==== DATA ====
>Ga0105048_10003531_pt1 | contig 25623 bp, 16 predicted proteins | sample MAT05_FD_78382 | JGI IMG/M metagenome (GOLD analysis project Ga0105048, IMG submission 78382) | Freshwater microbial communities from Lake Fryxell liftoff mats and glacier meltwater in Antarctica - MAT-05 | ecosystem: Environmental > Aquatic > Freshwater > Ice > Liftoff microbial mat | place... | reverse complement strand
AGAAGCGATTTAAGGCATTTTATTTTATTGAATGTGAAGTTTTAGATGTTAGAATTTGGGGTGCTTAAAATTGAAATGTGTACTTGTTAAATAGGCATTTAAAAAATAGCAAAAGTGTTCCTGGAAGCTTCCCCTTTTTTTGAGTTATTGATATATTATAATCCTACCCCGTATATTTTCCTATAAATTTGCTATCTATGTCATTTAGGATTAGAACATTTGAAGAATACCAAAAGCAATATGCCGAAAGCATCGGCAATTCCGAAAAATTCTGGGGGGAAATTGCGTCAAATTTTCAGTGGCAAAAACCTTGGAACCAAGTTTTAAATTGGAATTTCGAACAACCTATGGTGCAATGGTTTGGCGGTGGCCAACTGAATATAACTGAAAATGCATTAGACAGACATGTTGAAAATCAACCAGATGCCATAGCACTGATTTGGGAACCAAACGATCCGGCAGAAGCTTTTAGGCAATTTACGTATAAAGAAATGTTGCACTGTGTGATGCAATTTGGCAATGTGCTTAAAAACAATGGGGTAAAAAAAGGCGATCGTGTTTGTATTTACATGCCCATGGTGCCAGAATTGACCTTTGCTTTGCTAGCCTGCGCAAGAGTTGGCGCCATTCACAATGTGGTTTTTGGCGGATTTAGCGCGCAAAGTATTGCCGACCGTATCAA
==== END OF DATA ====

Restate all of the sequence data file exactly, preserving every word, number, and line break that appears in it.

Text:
>Ga0105048_10003531_pt1 | contig 25623 bp, 16 predicted proteins | sample MAT05_FD_78382 | JGI IMG/M metagenome (GOLD analysis project Ga0105048, IMG submission 78382) | Freshwater microbial communities from Lake Fryxell liftoff mats and glacier meltwater in Antarctica - MAT-05 | ecosystem: Environmental > Aquatic > Freshwater > Ice > Liftoff microbial mat | place... | reverse complement strand
AGAAGCGATTTAAGGCATTTTATTTTATTGAATGTGAAGTTTTAGATGTTAGAATTTGGGGTGCTTAAAATTGAAATGTGTACTTGTTAAATAGGCATTTAAAAAATAGCAAAAGTGTTCCTGGAAGCTTCCCCTTTTTTTGAGTTATTGATATATTATAATCCTACCCCGTATATTTTCCTATAAATTTGCTATCTATGTCATTTAGGATTAGAACATTTGAAGAATACCAAAAGCAATATGCCGAAAGCATCGGCAATTCCGAAAAATTCTGGGGGGAAATTGCGTCAAATTTTCAGTGGCAAAAACCTTGGAACCAAGTTTTAAATTGGAATTTCGAACAACCTATGGTGCAATGGTTTGGCGGTGGCCAACTGAATATAACTGAAAATGCATTAGACAGACATGTTGAAAATCAACCAGATGCCATAGCACTGATTTGGGAACCAAACGATCCGGCAGAAGCTTTTAGGCAATTTACGTATAAAGAAATGTTGCACTGTGTGATGCAATTTGGCAATGTGCTTAAAAACAATGGGGTAAAAAAAGGCGATCGTGTTTGTATTTACATGCCCATGGTGCCAGAATTGACCTTTGCTTTGCTAGCCTGCGCAAGAGTTGGCGCCATTCACAATGTGGTTTTTGGCGGATTTAGCGCGCAAAGTATTGCCGACCGTATCAA